Although most of the side effects listed below don't happen very often, they could lead to serious problems if you do not seek medical attention.

Check with your doctor as soon as possible if any of the following side effects occur:

  • anxiety
  • balance problems
  • change in mental status, ability to concentrate
  • difficulty walking normally
  • memory problems
  • numbness or tingling in hands and feet
  • signs of anemia (low red blood cells; e.g., dizziness, pale skin, unusual tiredness or weakness, shortness of breath)
  • signs of infection (symptoms may include fever or chills, severe diarrhea, shortness of breath, prolonged dizziness, headache, stiff neck, weight loss, or listlessness)
  • signs of liver problems (e.g., nausea, vomiting, diarrhea, loss of appetite, weight loss, yellowing of the skin or whites of the eyes, dark urine, pale stools)
  • tremor

Stop taking the medication and seek immediate medical attention if any of the following occur:

  • delirium
  • symptoms of blood infection (e.g., high fever, shaking, chills, weakness, fast heartbeat, fast breathing)

Some people may experience side effects other than those listed. Check with your doctor if you notice any symptom that worries you while you are taking this medication.

Are there any other precautions or warnings for this medication?

Before you begin using a medication, be sure to inform your doctor of any medical conditions or allergies you may have, any medications you are taking, whether you are pregnant or breast-feeding, and any other significant facts about your health. These factors may affect how you should use this medication.

Drowsiness/reduced alertness: Larotrectinib may cause drowsiness or dizziness, affecting your ability to drive or operate machinery. Avoid driving, operating machinery, or performing other potentially hazardous tasks until you have determined how you are affected by this medication.

Kidney function: Kidney disease or reduced kidney function may cause this medication to build up in the body, causing side effects. If you have kidney problems, discuss with your doctor how this medication may affect your medical condition, how your medical condition may affect the dosing and effectiveness of this medication, and whether any special monitoring is needed. Your doctor may want to test your liver function regularly with blood tests while you are taking this medication.

Liver function: Liver disease or reduced liver function may cause this medication to build up in the body, causing side effects. People taking larotrectinib may also have changes in liver function that produce abnormal liver test results. If you have liver problems, discuss with your doctor how this medication may affect your medical condition, how your medical condition may affect the dosing and effectiveness of this medication, and whether any special monitoring is needed.

If you experience symptoms of liver problems such as fatigue, feeling unwell, loss of appetite, nausea, yellowing of the skin or whites of the eyes, dark urine, pale stools, abdominal pain or swelling, and itchy skin, contact your doctor immediately.

Pregnancy: This medication should not be used during pregnancy unless the benefits outweigh the risks. Women of childbearing age who are taking larotrectinib and women whose partners are taking larotrectinib, should use an effective method of birth control, such as condoms, during treatment and for at least 1 month after stopping the medication. If you become pregnant while taking this medication, contact your doctor immediately.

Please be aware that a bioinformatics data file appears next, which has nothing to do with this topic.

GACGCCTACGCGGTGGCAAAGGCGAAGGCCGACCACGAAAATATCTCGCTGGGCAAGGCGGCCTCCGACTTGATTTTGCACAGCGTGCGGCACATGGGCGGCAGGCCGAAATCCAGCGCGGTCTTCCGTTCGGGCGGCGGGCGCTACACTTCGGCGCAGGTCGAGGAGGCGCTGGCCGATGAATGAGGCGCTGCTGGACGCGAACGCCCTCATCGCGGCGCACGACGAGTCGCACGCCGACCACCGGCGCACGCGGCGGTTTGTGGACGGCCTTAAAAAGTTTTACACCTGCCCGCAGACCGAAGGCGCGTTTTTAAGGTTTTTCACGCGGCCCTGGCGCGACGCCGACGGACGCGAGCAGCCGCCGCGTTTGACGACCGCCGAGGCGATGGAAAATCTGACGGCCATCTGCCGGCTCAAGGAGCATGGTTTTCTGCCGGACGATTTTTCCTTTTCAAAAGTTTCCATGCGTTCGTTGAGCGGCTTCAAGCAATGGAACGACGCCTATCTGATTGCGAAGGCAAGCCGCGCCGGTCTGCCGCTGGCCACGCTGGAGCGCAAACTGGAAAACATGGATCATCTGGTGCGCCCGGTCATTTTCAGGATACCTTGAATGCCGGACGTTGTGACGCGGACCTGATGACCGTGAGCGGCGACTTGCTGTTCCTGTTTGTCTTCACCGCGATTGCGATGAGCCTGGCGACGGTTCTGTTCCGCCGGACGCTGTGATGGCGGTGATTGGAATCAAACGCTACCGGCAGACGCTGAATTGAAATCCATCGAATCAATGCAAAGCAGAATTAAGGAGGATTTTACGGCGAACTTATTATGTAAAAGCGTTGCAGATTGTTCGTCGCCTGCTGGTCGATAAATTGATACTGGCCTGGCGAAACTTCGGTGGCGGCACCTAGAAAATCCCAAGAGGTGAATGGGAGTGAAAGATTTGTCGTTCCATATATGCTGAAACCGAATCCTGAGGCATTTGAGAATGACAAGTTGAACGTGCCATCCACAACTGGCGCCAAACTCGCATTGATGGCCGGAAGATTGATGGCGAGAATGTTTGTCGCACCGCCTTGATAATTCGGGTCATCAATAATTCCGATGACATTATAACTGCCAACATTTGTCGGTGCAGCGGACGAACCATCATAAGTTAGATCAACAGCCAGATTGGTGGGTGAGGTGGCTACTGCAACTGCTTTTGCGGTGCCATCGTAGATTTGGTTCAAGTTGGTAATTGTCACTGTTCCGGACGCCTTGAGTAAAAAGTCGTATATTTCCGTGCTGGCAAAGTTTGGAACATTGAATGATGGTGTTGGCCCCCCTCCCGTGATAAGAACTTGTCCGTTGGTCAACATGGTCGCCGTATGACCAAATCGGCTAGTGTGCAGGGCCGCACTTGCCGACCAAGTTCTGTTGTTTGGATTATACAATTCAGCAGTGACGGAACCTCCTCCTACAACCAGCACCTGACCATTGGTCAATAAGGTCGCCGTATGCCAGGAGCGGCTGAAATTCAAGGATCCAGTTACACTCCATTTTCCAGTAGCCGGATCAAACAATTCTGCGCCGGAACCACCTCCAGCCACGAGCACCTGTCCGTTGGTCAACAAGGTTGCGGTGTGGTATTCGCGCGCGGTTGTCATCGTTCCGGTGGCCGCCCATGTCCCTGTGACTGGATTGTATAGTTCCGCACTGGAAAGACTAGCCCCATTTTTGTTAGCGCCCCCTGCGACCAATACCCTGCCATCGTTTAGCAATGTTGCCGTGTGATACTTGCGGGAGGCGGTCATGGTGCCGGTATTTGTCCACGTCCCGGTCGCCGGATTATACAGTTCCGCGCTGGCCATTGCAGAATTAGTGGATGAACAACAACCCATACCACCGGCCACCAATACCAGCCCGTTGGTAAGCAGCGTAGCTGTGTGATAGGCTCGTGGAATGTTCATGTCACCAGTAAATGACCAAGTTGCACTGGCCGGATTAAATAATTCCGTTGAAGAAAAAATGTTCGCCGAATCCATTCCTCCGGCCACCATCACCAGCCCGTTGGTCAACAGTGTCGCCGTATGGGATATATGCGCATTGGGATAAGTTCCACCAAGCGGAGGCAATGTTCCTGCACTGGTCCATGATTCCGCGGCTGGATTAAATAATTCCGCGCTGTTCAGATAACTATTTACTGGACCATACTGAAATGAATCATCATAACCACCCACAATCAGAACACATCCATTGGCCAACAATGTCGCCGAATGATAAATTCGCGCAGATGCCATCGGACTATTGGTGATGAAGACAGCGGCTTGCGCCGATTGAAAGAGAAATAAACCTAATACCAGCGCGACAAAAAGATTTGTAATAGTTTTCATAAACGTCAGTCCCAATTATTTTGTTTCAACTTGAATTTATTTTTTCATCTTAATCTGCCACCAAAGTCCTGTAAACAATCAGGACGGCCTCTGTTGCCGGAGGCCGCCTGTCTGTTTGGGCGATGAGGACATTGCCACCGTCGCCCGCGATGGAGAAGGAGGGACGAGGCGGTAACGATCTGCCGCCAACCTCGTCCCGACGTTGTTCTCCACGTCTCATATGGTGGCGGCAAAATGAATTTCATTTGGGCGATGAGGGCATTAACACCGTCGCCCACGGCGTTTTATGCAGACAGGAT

Breast-feeding: It is not known if larotrectinib passes into breast milk. If you are a breast-feeding mother and are taking this medication, it may affect your baby. Women using this medication are advised to not breast-feed while taking the medication and for 1 week after their last dose.

Children: The safety and effectiveness of using this medication have not been established for infants less than one month of age.

What other drugs could interact with this medication?

There may be an interaction between larotrectinib and any of the following:

  • antiarrhythmics (e.g., amiodarone, dronedarone, propafenone, quinidine)
  • apalutamide
  • aprepitant
  • "azole" antifungals (e.g., fluconazole, ketoconazole, voriconazole)
  • benzodiazepines (e.g., alprazolam, chlordiazepoxide, clonazepam, diazepam, triazolam)
  • bosentan
  • carbamazepine
  • carvedilol
  • cobicistat
  • conivaptan
  • cyclosporine
  • deferasirox
  • diltiazem
  • dihydroergotamine
  • diltiazem
  • dronedarone
  • elagolix
  • eliglustat
  • enzalutamide
  • fentanyl
  • flibanserin
  • grapefruit juice
  • hepatitis C antivirals (letermovir, velpatasvir)
  • HIV non-nucleoside reverse transcriptase inhibitors (NNRTIs; e.g., efavirenz, etravirine, nevirapine)
  • HIV protease inhibitors (e.g., darunavir, indinavir, ritonavir, saquinavir)
  • lemborexant
  • lomitapide
  • lumacaftor and ivacaftor
  • macrolide antibiotics (e.g., azithromycin, clarithromycin, erythromycin)
  • mifepristone
  • mitotane
  • modafinil
  • osmeritinib
  • phenobarbital
  • phenytoin
  • pimozide
  • primidone
  • protein kinase inhibitors (e.g., bosutinib, crizotinib, dabrafenib, lapatinib)
  • quinine
  • rifabutin
  • rifampin
  • St. John's wort
  • sarilumab
  • siltuximab
  • sirolimus
  • "statin" anti-cholesterol medications (e.g., atorvastatin, lovastatin, simvastatin)
  • tacrolimus
  • tocilizumab
  • verapamil

If you are taking any of these medications, speak with your doctor or pharmacist. Depending on your specific circumstances, your doctor may want you to:

  • stop taking one of the medications,
  • change one of the medications to another,
  • change how you are taking one or both of the medications, or
  • leave everything as is.

An interaction between two medications does not always mean that you must stop taking one of them. Speak to your doctor about how any drug interactions are being managed or should be managed.

Medications other than those listed above may interact with this medication. Tell your doctor or prescriber about all prescription, over-the-counter (non-prescription), and herbal medications you are taking. Also tell them about any supplements you take. Since caffeine, alcohol, the nicotine from cigarettes, or street drugs can affect the action of many medications, you should let your prescriber know if you use them.